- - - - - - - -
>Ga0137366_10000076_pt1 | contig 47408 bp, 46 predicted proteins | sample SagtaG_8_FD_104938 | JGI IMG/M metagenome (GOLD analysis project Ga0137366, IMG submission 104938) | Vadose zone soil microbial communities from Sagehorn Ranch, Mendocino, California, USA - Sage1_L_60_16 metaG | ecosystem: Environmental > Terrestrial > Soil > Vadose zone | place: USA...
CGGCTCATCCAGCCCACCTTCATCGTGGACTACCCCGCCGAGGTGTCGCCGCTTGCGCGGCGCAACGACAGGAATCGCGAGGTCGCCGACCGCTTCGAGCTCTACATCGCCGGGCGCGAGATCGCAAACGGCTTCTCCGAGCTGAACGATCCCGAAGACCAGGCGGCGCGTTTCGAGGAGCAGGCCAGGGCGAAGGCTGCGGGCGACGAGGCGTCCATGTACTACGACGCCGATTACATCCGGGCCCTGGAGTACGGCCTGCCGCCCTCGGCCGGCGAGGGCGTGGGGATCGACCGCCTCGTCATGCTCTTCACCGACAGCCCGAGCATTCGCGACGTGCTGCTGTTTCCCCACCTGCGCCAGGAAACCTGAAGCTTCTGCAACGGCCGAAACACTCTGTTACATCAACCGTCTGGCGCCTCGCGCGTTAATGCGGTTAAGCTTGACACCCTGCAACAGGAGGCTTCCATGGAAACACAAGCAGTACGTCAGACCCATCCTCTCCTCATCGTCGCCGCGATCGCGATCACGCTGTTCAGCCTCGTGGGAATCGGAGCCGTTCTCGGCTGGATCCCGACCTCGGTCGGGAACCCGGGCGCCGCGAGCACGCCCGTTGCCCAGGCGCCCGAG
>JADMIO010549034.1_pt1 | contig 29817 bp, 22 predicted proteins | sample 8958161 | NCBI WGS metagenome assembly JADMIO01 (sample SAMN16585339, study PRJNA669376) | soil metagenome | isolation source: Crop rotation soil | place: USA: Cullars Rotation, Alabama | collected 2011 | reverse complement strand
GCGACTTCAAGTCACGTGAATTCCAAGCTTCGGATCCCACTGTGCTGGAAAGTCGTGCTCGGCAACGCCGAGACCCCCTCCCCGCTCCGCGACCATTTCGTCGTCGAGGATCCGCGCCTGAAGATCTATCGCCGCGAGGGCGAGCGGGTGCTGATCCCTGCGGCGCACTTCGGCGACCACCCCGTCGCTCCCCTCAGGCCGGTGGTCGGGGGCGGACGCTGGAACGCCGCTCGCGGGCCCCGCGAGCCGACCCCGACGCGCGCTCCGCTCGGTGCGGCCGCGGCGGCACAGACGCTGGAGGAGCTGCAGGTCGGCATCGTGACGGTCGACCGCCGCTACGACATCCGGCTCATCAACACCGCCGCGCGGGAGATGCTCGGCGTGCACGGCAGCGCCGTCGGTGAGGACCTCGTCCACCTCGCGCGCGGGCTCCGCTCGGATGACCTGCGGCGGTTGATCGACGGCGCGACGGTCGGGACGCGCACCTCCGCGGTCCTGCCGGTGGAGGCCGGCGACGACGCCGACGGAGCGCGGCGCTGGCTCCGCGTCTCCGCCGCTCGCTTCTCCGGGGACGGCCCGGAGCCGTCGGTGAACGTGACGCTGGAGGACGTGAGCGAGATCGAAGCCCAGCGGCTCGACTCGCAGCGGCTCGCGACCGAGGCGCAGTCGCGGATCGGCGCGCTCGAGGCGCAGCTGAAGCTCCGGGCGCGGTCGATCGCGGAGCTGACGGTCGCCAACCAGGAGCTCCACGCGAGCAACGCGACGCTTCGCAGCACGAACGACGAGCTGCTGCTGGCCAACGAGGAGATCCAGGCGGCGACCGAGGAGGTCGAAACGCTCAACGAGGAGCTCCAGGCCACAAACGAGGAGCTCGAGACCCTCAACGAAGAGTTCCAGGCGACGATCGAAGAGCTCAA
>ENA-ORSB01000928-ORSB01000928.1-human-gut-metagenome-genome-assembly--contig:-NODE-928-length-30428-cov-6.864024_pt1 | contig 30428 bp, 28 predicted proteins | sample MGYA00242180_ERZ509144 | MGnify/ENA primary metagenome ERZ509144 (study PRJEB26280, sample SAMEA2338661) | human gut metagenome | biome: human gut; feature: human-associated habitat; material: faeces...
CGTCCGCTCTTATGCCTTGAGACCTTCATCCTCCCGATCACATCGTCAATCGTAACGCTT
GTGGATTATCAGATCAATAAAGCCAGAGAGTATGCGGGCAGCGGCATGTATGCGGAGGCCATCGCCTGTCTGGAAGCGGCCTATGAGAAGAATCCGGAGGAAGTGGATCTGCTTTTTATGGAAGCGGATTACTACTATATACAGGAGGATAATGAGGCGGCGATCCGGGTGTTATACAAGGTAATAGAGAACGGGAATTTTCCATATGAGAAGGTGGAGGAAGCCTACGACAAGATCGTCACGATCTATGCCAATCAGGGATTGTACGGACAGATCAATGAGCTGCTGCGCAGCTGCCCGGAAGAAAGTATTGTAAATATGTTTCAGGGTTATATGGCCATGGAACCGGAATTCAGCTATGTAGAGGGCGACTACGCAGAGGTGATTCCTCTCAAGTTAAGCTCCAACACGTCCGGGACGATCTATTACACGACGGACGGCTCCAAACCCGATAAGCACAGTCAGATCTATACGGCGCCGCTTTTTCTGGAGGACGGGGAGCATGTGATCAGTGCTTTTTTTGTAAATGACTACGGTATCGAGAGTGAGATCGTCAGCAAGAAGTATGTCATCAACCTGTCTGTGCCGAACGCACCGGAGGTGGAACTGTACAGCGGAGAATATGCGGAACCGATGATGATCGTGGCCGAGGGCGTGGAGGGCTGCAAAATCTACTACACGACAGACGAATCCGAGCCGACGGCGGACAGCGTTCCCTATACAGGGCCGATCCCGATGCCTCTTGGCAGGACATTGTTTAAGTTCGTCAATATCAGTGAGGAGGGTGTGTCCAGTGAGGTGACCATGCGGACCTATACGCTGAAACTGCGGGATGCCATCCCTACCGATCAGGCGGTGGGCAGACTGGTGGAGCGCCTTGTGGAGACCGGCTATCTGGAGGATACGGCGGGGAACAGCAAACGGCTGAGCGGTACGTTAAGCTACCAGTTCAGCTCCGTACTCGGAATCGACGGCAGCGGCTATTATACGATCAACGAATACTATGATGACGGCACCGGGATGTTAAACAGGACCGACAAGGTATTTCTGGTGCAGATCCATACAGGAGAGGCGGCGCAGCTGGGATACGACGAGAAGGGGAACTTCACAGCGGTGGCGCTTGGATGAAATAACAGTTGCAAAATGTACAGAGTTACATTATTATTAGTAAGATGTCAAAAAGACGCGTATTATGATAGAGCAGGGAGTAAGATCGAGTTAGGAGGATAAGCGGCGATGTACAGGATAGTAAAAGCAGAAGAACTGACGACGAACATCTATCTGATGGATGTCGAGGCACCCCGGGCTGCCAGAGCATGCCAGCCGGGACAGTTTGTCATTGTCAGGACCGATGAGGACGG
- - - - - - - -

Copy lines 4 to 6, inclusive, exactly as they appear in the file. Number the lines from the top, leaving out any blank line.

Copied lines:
GCGACTTCAAGTCACGTGAATTCCAAGCTTCGGATCCCACTGTGCTGGAAAGTCGTGCTCGGCAACGCCGAGACCCCCTCCCCGCTCCGCGACCATTTCGTCGTCGAGGATCCGCGCCTGAAGATCTATCGCCGCGAGGGCGAGCGGGTGCTGATCCCTGCGGCGCACTTCGGCGACCACCCCGTCGCTCCCCTCAGGCCGGTGGTCGGGGGCGGACGCTGGAACGCCGCTCGCGGGCCCCGCGAGCCGACCCCGACGCGCGCTCCGCTCGGTGCGGCCGCGGCGGCACAGACGCTGGAGGAGCTGCAGGTCGGCATCGTGACGGTCGACCGCCGCTACGACATCCGGCTCATCAACACCGCCGCGCGGGAGATGCTCGGCGTGCACGGCAGCGCCGTCGGTGAGGACCTCGTCCACCTCGCGCGCGGGCTCCGCTCGGATGACCTGCGGCGGTTGATCGACGGCGCGACGGTCGGGACGCGCACCTCCGCGGTCCTGCCGGTGGAGGCCGGCGACGACGCCGACGGAGCGCGGCGCTGGCTCCGCGTCTCCGCCGCTCGCTTCTCCGGGGACGGCCCGGAGCCGTCGGTGAACGTGACGCTGGAGGACGTGAGCGAGATCGAAGCCCAGCGGCTCGACTCGCAGCGGCTCGCGACCGAGGCGCAGTCGCGGATCGGCGCGCTCGAGGCGCAGCTGAAGCTCCGGGCGCGGTCGATCGCGGAGCTGACGGTCGCCAACCAGGAGCTCCACGCGAGCAACGCGACGCTTCGCAGCACGAACGACGAGCTGCTGCTGGCCAACGAGGAGATCCAGGCGGCGACCGAGGAGGTCGAAACGCTCAACGAGGAGCTCCAGGCCACAAACGAGGAGCTCGAGACCCTCAACGAAGAGTTCCAGGCGACGATCGAAGAGCTCAA
>ENA-ORSB01000928-ORSB01000928.1-human-gut-metagenome-genome-assembly--contig:-NODE-928-length-30428-cov-6.864024_pt1 | contig 30428 bp, 28 predicted proteins | sample MGYA00242180_ERZ509144 | MGnify/ENA primary metagenome ERZ509144 (study PRJEB26280, sample SAMEA2338661) | human gut metagenome | biome: human gut; feature: human-associated habitat; material: faeces...
CGTCCGCTCTTATGCCTTGAGACCTTCATCCTCCCGATCACATCGTCAATCGTAACGCTT